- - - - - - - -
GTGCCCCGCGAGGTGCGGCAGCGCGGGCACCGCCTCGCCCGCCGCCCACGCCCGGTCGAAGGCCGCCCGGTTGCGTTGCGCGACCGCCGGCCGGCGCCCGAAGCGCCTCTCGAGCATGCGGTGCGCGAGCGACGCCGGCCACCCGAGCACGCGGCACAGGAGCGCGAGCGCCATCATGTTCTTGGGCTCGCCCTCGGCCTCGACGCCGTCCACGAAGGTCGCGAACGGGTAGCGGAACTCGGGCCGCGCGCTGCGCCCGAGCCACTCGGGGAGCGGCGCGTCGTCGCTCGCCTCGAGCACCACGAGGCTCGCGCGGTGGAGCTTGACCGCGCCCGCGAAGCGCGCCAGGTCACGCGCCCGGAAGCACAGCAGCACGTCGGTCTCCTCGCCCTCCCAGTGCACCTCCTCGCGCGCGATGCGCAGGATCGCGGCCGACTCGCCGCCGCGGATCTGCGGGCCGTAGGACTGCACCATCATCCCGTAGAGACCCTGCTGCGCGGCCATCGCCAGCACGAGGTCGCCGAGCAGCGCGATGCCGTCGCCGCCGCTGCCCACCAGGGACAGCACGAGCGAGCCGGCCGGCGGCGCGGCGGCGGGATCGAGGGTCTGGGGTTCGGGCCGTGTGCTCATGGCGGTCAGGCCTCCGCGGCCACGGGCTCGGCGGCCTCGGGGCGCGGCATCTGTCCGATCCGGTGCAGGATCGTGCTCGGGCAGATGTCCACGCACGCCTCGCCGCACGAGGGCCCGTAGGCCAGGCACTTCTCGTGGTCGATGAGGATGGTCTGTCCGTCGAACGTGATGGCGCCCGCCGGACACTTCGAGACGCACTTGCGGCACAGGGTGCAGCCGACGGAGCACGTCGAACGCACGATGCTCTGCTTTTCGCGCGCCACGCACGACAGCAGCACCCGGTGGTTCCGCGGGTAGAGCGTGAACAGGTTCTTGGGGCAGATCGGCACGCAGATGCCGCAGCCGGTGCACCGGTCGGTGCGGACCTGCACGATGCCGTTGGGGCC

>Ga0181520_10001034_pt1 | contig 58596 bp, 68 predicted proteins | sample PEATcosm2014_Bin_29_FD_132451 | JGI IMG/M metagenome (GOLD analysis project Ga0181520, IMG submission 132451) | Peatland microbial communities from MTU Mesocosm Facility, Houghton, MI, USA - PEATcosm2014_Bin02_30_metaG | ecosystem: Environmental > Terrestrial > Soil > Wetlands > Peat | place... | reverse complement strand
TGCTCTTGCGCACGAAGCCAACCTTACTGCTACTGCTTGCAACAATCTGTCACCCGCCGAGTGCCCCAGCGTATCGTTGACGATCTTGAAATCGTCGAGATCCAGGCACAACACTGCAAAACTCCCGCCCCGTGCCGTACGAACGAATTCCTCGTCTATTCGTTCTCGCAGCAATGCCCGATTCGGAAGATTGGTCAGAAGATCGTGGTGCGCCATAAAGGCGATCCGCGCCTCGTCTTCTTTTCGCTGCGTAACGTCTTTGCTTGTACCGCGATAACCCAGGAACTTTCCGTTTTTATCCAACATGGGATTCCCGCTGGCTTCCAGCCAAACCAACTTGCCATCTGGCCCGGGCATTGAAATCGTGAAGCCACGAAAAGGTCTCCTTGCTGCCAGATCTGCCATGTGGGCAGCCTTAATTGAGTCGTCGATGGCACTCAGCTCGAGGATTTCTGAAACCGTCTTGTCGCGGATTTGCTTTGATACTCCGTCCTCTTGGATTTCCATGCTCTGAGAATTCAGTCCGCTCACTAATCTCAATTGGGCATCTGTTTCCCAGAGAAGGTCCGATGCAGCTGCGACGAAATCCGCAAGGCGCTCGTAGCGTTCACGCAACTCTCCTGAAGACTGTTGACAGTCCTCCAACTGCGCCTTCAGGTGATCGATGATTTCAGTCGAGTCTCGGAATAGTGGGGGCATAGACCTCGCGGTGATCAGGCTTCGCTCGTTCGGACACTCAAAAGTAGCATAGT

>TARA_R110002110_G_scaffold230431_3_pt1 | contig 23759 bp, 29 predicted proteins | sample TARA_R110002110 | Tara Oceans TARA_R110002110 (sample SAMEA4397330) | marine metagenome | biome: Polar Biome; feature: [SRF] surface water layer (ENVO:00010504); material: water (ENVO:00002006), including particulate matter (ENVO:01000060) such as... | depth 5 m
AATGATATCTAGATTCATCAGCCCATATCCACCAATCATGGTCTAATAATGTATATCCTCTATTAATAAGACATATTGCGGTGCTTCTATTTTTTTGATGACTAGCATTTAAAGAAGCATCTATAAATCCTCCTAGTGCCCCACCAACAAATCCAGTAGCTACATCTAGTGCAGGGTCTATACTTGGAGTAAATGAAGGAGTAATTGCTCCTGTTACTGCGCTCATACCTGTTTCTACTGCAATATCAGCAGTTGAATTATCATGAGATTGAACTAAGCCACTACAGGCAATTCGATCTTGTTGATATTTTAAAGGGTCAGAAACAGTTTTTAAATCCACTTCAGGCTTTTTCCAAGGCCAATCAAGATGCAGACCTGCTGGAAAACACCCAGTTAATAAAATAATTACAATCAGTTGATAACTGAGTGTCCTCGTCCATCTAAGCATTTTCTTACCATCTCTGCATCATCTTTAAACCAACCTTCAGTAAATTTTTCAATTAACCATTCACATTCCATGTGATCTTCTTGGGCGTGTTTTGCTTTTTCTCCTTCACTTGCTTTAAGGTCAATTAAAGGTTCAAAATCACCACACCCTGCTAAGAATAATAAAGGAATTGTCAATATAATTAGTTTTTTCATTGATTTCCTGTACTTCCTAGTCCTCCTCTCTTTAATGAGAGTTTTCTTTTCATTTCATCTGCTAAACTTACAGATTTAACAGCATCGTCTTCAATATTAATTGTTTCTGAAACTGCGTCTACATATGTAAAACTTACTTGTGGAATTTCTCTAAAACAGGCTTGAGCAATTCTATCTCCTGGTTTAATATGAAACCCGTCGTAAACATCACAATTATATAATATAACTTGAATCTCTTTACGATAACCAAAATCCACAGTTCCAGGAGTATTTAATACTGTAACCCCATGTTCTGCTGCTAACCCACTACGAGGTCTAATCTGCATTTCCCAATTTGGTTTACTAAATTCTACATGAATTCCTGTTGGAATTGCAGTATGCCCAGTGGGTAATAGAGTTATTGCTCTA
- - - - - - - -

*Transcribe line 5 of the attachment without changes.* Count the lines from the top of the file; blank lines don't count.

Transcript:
AATGATATCTAGATTCATCAGCCCATATCCACCAATCATGGTCTAATAATGTATATCCTCTATTAATAAGACATATTGCGGTGCTTCTATTTTTTTGATGACTAGCATTTAAAGAAGCATCTATAAATCCTCCTAGTGCCCCACCAACAAATCCAGTAGCTACATCTAGTGCAGGGTCTATACTTGGAGTAAATGAAGGAGTAATTGCTCCTGTTACTGCGCTCATACCTGTTTCTACTGCAATATCAGCAGTTGAATTATCATGAGATTGAACTAAGCCACTACAGGCAATTCGATCTTGTTGATATTTTAAAGGGTCAGAAACAGTTTTTAAATCCACTTCAGGCTTTTTCCAAGGCCAATCAAGATGCAGACCTGCTGGAAAACACCCAGTTAATAAAATAATTACAATCAGTTGATAACTGAGTGTCCTCGTCCATCTAAGCATTTTCTTACCATCTCTGCATCATCTTTAAACCAACCTTCAGTAAATTTTTCAATTAACCATTCACATTCCATGTGATCTTCTTGGGCGTGTTTTGCTTTTTCTCCTTCACTTGCTTTAAGGTCAATTAAAGGTTCAAAATCACCACACCCTGCTAAGAATAATAAAGGAATTGTCAATATAATTAGTTTTTTCATTGATTTCCTGTACTTCCTAGTCCTCCTCTCTTTAATGAGAGTTTTCTTTTCATTTCATCTGCTAAACTTACAGATTTAACAGCATCGTCTTCAATATTAATTGTTTCTGAAACTGCGTCTACATATGTAAAACTTACTTGTGGAATTTCTCTAAAACAGGCTTGAGCAATTCTATCTCCTGGTTTAATATGAAACCCGTCGTAAACATCACAATTATATAATATAACTTGAATCTCTTTACGATAACCAAAATCCACAGTTCCAGGAGTATTTAATACTGTAACCCCATGTTCTGCTGCTAACCCACTACGAGGTCTAATCTGCATTTCCCAATTTGGTTTACTAAATTCTACATGAATTCCTGTTGGAATTGCAGTATGCCCAGTGGGTAATAGAGTTATTGCTCTA